“I’m a retired Flight Nurse and started my military career in 1976 as an Intelligence analyst in the U.S. Army. I was initially assigned to Fort Bragg in the 7th Special Forces Group and went to jump school at Fort Benning in September of 1976. I made a total of 16 training jumps between school and my 3-year enlistment. I left the Army and started a family, but returned to the Air Force Reserve in Tampa as a Flight Nurse. I deployed in support of Hurricane Hugo, Desert Shield and Desert Storm, where I worked in the Aeromedical Evacuation Control Center in Riyadh, and then in this faraway location in a Mobile Aeromedical Staging Facility.

In 2003 I was activated and deployed to Europe as the Director of Operations for all aeromedical evacuation from OIF and OEF. It was an enormous job that took me from England to Germany, Spain, Italy and Kuwait. I flew 300 missions on the C-141 and C-17, moving 10,000 patients from forward areas to the U.S. After my return to the U.S., I had to return to my civilian job as a Family Nurse Practitioner. It was very difficult to manage the deployments and military career with my civilian career. My last 5 years in the military I worked at USSOCOM as a Family Nurse Practitioner and the chief of the clinic. 25 years of service. I was medically retired from the Air Force after I started having seizures in 2008. I am an alumnus of the Wounded Warrior Project, and my husband is the President and CEO of America’s Warriors Partnership.

As a female veteran, I am very much concerned about how we handle multiple roles, including transitioning to the civilian world and managing health and relationship issues. I am now using my GI Bill to return to college. Because of my epilepsy and breast cancer that followed, I have noticed a significant decline in my memory and cognition. I am using this opportunity to return to the academic world as a neurocognitive therapist. I’m not sure it is working, but it is challenging me.”

Becky’s passion for Veteran’s issues
“My passion with veteran’s issues is to connect with anyone who has served honorably and is in need of some support. Sometimes, we just need a little drill sergeant telling us to stand tall and carry on. Most of the veterans I know are silent warriors who have successfully returned to their communities and grown into new lives, taking with them the lessons of military service and training. There are some who have been injured in some way or are ill that need extra support, and that is where the Augusta Warrior Project or many other veteran support organizations can be very helpful.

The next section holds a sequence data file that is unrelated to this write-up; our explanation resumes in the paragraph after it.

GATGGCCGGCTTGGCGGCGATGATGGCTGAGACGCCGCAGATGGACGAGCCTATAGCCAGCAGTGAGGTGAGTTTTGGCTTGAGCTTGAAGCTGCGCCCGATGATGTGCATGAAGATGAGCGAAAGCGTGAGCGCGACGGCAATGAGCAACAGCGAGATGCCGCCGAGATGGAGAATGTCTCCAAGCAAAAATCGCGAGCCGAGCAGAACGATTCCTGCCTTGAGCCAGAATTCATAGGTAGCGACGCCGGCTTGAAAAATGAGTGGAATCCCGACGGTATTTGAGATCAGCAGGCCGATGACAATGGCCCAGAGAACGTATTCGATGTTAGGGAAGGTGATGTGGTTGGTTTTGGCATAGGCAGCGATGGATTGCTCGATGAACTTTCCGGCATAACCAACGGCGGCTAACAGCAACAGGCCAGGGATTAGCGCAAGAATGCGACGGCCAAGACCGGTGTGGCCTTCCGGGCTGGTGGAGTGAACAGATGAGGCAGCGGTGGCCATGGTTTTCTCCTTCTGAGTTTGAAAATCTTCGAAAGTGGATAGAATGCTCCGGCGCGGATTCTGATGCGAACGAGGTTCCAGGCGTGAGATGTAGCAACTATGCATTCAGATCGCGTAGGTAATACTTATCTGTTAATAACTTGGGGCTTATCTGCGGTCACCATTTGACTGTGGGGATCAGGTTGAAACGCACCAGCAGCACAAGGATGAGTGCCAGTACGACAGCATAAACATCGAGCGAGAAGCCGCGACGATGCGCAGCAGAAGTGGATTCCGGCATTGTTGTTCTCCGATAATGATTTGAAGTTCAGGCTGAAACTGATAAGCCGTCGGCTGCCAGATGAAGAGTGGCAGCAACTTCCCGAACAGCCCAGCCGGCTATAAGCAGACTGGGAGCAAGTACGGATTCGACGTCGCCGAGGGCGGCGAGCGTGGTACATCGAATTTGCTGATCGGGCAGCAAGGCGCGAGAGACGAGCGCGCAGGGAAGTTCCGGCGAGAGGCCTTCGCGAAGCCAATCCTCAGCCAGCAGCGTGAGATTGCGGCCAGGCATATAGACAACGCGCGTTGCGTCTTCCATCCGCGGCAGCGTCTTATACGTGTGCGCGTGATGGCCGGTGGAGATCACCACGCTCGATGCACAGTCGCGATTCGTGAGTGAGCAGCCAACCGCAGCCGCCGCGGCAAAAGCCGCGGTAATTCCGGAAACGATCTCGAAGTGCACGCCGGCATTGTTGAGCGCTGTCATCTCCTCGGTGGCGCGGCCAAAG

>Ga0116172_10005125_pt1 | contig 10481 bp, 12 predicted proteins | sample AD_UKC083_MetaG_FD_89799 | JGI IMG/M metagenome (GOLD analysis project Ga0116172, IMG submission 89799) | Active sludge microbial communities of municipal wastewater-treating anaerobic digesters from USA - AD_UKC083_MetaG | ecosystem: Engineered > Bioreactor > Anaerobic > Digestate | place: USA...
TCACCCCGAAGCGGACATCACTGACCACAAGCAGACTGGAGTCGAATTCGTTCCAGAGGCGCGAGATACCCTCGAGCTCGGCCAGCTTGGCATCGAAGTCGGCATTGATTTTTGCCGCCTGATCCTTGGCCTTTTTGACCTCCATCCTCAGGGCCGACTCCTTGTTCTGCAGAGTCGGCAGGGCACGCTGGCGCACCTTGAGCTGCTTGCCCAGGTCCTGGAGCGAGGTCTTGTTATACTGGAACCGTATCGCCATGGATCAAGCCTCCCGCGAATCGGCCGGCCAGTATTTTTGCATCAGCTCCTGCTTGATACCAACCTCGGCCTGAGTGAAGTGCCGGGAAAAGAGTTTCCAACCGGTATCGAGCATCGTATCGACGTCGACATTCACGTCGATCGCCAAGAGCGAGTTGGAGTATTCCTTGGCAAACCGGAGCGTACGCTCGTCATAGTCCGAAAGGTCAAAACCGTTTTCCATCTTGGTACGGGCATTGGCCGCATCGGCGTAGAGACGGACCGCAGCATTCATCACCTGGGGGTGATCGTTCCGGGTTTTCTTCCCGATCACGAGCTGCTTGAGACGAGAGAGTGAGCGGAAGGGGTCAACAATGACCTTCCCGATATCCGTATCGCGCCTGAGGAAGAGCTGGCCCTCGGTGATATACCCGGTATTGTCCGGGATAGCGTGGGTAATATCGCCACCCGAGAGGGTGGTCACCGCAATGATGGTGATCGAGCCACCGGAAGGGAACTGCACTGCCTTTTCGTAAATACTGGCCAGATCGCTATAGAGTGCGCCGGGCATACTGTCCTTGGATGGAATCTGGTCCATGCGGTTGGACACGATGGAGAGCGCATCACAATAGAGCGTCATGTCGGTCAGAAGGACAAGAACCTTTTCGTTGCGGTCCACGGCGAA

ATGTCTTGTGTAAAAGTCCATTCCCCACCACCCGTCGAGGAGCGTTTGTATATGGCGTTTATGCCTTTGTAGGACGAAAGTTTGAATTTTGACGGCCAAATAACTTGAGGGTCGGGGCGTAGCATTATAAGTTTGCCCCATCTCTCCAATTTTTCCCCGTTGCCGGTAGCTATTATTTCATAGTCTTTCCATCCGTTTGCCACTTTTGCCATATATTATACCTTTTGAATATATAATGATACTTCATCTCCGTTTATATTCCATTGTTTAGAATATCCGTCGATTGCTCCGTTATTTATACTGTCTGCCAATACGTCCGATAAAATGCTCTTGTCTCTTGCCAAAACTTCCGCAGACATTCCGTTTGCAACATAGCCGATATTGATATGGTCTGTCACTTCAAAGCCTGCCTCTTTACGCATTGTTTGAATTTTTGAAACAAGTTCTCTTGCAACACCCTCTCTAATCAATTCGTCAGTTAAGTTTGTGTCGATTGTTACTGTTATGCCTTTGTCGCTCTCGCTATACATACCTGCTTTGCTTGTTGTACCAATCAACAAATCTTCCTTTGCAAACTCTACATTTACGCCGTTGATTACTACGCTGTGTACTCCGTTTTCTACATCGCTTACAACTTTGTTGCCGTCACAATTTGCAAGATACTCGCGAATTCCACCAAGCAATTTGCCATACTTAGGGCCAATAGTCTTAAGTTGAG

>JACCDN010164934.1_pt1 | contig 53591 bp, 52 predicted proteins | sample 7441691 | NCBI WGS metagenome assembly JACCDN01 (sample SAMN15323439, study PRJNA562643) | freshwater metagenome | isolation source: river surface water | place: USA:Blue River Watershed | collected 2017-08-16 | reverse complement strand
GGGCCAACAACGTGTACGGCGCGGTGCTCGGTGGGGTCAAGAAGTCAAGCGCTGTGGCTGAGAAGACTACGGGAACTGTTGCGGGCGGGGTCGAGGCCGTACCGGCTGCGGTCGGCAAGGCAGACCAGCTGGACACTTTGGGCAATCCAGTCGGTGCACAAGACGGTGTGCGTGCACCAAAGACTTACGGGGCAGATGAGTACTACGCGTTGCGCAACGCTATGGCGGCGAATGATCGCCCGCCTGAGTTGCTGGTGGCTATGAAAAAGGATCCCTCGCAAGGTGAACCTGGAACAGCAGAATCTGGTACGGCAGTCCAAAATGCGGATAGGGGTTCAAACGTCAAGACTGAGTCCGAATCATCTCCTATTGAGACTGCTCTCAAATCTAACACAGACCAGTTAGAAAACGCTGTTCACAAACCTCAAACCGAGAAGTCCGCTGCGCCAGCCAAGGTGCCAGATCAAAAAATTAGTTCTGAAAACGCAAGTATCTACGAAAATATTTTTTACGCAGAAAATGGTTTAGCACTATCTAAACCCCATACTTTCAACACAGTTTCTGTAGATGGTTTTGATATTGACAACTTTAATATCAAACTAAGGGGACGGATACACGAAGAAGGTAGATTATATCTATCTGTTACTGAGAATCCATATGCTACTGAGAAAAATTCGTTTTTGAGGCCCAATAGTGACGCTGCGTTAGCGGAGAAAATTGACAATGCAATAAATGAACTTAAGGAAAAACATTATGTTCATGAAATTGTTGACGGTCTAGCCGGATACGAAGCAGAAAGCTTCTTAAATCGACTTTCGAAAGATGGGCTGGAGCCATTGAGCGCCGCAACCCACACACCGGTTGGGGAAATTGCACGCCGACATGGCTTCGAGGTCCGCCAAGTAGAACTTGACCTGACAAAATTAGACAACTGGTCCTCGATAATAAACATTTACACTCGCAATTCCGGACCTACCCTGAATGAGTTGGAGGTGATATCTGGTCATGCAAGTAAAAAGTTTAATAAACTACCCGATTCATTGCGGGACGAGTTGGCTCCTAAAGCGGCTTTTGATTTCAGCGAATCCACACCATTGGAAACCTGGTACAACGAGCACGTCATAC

The VA is not equipped to mentor and coach veterans through the turbulent times of life in the same way that many organizations can, but my belief in holistic healthcare is totally ingrained and I know it works. There has to be continuity and someone who understands the system and you. That is why I believe in the advocacy and support offered by some community based veterans programs like the Augusta Warrior Project, the Care Coalition at USSOCOM, the Wounded Warrior Project. They have to be comprehensive in their approach to advocate for a veteran, educate and assist them through school, ensure they have access to health resources and help them become successfully employed. All of this takes an all-knowing mentor over time! The benefits are there, they just aren’t user friendly!”

More about the 2014 Team of Advisors
They’re a group of 14 PatientsLikeMe members who will give feedback on research initiatives and create new standards that will help all researchers understand how to better engage with patients like them. They’ve already met one another in person, and over the next 12 months, will give feedback to our own PatientsLikeMe Research Team. They’ll also be working together to develop and publish a guide that outlines standards for how researchers can meaningfully engage with patients throughout the entire research process.

So where did we find our 2014 Team? We posted an open call for applications in the forums, and were blown away by the response! The Team includes veterans, nurses, social workers, academics and advocates; all living with different conditions.

Share this post on Twitter and help spread the word for epilepsy.